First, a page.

The study points to well-organized teachers’ unions as being the important defender of education spending. Since education is the biggest part of state’s budget, it’s the easiest place to cut during a recession. We’re not saying that these states have bad intentions, we’re saying that if advocacy from the group that’s directly impacted by those cuts is weakened, then they’re going to be quicker to cut them.”
The above is a quote by the main researcher in a recent study released from the University of Georgia which studies the impacts on education spending by states when there is a strong teacher union present.
The abstract is below.
“We find that states with laws prohibiting collective bargaining for teachers and states with lower union dues per teacher made substantially larger cuts to overall educational expenditures, even after controlling for time-invariant state characteristics, secular trends, and an extensive set of time-variant state-level covariates.”
North Carolina has laws that prohibit collective bargaining for teachers. And the NCGA has gone out of its way to try and make it harder for teachers to have their membership dues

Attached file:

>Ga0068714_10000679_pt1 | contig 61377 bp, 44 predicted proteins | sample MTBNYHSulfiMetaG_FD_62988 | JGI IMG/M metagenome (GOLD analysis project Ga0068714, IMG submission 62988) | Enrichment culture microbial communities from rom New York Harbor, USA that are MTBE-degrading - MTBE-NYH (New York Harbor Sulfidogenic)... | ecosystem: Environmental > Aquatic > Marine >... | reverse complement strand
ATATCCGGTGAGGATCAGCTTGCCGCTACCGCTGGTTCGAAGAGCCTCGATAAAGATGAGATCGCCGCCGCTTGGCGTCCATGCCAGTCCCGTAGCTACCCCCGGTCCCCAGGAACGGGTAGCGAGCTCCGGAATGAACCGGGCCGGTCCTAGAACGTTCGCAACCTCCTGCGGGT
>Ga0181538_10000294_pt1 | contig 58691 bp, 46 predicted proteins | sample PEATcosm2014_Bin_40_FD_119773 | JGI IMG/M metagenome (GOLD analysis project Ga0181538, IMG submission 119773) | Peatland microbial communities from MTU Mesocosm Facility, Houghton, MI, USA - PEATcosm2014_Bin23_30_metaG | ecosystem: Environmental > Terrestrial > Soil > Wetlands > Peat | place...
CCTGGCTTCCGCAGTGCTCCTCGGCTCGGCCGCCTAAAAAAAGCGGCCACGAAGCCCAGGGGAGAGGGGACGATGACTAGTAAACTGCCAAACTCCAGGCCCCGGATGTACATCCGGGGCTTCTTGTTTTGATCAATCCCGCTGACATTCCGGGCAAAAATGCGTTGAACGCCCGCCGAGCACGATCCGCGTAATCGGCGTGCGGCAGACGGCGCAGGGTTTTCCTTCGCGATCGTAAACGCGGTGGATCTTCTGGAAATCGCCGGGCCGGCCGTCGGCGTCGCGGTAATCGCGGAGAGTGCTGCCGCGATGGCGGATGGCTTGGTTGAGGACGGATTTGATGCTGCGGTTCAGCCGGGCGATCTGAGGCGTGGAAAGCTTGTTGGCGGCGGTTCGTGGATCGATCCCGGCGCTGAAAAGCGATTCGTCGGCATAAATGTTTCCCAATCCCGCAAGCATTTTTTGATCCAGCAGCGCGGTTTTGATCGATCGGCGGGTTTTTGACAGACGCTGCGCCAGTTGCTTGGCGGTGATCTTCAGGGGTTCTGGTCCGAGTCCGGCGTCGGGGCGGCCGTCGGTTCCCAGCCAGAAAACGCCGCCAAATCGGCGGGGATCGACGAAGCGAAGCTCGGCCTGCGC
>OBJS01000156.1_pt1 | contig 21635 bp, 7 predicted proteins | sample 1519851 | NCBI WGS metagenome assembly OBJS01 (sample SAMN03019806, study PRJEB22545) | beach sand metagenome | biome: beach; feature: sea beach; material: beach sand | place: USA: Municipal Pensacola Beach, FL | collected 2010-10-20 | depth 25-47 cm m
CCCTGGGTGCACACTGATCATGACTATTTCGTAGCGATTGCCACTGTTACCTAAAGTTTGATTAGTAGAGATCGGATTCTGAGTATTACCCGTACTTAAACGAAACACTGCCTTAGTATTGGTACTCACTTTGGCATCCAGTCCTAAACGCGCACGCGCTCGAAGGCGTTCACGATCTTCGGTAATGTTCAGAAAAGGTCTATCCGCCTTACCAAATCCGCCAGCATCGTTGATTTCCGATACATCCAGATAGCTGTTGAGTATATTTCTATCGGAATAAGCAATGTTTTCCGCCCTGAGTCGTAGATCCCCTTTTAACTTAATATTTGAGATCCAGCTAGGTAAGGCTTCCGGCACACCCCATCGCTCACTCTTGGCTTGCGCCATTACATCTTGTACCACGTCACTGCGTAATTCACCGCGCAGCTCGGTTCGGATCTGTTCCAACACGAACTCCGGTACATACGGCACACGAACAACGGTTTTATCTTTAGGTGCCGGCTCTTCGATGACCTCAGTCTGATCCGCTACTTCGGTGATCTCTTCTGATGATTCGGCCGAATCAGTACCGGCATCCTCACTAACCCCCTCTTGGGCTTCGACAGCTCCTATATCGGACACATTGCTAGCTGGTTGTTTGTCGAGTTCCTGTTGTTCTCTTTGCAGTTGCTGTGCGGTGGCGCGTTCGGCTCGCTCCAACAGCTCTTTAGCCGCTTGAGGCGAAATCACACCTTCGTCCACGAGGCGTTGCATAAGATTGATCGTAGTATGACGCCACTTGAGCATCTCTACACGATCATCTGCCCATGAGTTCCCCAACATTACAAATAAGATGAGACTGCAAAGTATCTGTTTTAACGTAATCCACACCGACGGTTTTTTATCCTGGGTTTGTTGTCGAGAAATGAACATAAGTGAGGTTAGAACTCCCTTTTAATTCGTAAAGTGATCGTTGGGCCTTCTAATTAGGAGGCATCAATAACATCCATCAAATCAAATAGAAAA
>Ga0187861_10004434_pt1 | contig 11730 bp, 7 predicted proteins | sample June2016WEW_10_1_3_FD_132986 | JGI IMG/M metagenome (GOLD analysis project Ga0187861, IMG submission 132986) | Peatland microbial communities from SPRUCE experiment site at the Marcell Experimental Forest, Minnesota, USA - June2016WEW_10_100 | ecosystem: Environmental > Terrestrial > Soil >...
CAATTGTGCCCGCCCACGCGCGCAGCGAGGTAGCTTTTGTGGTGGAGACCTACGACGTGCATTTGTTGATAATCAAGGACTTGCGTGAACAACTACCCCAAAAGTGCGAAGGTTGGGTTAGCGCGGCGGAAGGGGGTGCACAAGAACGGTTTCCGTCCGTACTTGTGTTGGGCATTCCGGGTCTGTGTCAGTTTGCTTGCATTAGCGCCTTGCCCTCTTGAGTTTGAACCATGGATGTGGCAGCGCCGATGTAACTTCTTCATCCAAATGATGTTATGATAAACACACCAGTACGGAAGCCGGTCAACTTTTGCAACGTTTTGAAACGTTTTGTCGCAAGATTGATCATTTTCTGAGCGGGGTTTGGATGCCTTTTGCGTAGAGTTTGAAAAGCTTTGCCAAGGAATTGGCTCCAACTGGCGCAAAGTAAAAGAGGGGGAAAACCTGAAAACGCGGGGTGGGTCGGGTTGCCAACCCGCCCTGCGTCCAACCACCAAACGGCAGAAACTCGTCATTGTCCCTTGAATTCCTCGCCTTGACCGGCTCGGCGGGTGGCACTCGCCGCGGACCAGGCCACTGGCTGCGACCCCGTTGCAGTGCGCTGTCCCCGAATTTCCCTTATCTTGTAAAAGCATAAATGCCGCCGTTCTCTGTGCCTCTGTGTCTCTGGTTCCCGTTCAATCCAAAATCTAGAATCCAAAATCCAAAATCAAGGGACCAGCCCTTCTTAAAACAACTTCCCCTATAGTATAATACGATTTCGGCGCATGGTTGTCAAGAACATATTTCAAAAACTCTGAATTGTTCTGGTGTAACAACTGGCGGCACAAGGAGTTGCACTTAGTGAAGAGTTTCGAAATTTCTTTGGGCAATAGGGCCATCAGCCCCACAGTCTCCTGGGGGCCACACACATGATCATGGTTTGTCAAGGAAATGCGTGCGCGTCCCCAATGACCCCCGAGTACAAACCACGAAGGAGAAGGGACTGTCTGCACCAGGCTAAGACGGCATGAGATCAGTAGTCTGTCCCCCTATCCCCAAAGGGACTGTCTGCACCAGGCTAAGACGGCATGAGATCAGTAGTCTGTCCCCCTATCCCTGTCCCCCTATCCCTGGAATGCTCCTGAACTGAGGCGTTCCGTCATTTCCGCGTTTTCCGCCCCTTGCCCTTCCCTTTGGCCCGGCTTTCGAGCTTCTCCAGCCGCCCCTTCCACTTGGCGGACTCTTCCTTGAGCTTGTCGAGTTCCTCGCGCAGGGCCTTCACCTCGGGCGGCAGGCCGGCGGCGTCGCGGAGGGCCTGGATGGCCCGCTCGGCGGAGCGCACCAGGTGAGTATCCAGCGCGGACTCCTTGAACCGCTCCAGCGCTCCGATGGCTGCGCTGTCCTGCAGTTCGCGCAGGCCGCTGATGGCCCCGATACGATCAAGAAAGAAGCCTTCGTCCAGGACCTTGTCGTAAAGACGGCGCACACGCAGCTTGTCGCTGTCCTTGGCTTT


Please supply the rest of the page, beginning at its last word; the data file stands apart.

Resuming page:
The ban on collective bargaining rights was established in the Jim Crow-era. It literally is the last holdover as far as laws passed in that era are concerned. And NC is one of seven states that makes collective bargaining illegal.
Anyone who says that teachers wanting to unionize and having collective bargaining rights are just indications of teachers demanding more money in their pockets might need to read this study.
It’s really about protecting our state public school system – one whose funding has never really recovered from the Great Recession in a state that kept boasting of giant surpluses.
And it’s about protecting our schools from the lack of action by our government in this pandemic.